“IN THE COUNTRY OF THE BLIND….” When I was young, I read a story (probably abridged) by H.G. Wells in the Reader’s Digest entitled “The Country of the Blind” (this wikipedia article has a summary of it). In the story a mountaineer falls into a valley in which all the villagers are blind. When he realizes this, he repeats to himself the proverb “In the country of the blind, the one-eyed man is king” and expects to rule the villagers. Instead the villagers, who function successfully in their environment, continue to govern themselves, and show concern for this man who seems to them obsessed with an imaginary power. Wikipedia says: “The village doctor suggests that [the mountaineer’s} eyes be removed, claiming that they are diseased and are affecting his brain.” Each version of the story ends with the mountaineer weeking to escape the valley where he was never king.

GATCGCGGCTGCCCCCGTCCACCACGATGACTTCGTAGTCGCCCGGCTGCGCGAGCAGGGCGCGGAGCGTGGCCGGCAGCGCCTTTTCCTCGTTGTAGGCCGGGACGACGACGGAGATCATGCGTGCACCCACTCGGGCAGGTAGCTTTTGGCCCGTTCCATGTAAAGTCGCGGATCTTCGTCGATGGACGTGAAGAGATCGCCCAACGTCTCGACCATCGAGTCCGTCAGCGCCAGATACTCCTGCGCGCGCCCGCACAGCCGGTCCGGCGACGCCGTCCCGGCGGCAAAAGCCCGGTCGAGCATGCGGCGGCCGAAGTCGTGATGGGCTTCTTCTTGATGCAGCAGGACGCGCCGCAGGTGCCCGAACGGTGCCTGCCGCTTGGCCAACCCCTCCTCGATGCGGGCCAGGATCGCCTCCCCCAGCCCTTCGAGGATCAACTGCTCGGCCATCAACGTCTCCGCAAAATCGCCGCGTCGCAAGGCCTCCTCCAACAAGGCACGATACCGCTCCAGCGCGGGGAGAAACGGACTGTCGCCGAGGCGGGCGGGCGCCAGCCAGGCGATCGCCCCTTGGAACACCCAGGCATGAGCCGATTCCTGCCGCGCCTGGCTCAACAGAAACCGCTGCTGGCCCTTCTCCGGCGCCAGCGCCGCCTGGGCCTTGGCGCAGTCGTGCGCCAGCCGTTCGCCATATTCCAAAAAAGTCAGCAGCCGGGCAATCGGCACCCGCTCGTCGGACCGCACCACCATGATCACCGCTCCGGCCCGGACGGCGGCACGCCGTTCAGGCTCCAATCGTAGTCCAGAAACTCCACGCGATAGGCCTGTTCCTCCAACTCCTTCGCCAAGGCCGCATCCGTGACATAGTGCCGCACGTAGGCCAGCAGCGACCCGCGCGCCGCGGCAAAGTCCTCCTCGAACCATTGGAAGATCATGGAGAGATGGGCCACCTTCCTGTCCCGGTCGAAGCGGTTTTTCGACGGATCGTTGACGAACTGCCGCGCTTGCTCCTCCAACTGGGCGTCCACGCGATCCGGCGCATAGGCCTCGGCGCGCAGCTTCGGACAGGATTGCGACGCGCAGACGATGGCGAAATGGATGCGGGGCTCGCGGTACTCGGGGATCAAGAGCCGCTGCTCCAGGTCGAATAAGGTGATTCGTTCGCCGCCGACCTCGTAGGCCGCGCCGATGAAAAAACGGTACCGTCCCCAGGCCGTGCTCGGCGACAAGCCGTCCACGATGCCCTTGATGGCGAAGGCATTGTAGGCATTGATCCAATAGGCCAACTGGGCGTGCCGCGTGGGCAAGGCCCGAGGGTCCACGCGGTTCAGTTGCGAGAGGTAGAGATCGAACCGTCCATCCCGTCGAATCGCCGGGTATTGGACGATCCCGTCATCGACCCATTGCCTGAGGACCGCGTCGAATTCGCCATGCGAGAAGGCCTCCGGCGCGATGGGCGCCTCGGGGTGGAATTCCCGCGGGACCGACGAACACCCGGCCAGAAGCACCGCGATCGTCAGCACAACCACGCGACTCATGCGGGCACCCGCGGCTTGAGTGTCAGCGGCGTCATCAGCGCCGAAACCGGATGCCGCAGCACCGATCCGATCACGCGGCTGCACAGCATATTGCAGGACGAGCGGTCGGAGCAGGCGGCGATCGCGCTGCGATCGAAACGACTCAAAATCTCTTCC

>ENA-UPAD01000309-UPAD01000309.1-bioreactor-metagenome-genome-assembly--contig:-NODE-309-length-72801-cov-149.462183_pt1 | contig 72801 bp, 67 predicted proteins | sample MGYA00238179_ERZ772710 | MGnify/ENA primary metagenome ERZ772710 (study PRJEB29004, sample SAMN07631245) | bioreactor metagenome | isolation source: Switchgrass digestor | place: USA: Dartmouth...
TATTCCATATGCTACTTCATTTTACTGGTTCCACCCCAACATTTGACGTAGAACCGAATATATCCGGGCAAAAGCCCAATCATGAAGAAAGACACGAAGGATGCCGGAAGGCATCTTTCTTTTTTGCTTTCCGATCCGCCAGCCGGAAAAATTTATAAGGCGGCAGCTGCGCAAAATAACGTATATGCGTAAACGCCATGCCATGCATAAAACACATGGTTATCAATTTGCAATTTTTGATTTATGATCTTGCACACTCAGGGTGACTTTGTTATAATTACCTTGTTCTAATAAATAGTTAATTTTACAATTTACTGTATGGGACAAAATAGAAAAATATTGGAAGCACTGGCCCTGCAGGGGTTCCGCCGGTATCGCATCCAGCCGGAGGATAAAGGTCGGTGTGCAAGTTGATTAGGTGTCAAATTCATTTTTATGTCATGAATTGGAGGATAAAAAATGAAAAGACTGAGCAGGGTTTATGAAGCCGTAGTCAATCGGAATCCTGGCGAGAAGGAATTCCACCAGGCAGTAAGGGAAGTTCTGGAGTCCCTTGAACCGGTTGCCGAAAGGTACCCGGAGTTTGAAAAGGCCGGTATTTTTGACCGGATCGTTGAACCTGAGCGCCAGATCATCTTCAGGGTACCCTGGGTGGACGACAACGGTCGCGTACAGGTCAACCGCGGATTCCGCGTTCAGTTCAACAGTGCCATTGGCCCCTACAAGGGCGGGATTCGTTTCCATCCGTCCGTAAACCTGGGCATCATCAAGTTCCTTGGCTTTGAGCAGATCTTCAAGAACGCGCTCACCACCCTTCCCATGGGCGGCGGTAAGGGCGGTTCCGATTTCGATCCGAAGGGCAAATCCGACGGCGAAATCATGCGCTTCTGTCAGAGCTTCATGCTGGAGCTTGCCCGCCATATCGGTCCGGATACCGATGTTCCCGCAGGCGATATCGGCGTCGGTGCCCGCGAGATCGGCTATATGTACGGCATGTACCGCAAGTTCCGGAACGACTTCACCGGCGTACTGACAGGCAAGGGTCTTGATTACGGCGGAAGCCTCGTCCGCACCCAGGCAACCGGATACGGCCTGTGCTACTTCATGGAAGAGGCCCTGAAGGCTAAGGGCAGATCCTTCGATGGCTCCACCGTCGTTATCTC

Imagine a world in which there are 88 autistic persons for each nonautistic person—reversing the recent estimates cited by Jonathan Lehrer. Perhaps the autistic majority would impatient with the slow procession of information by the nonautistic.

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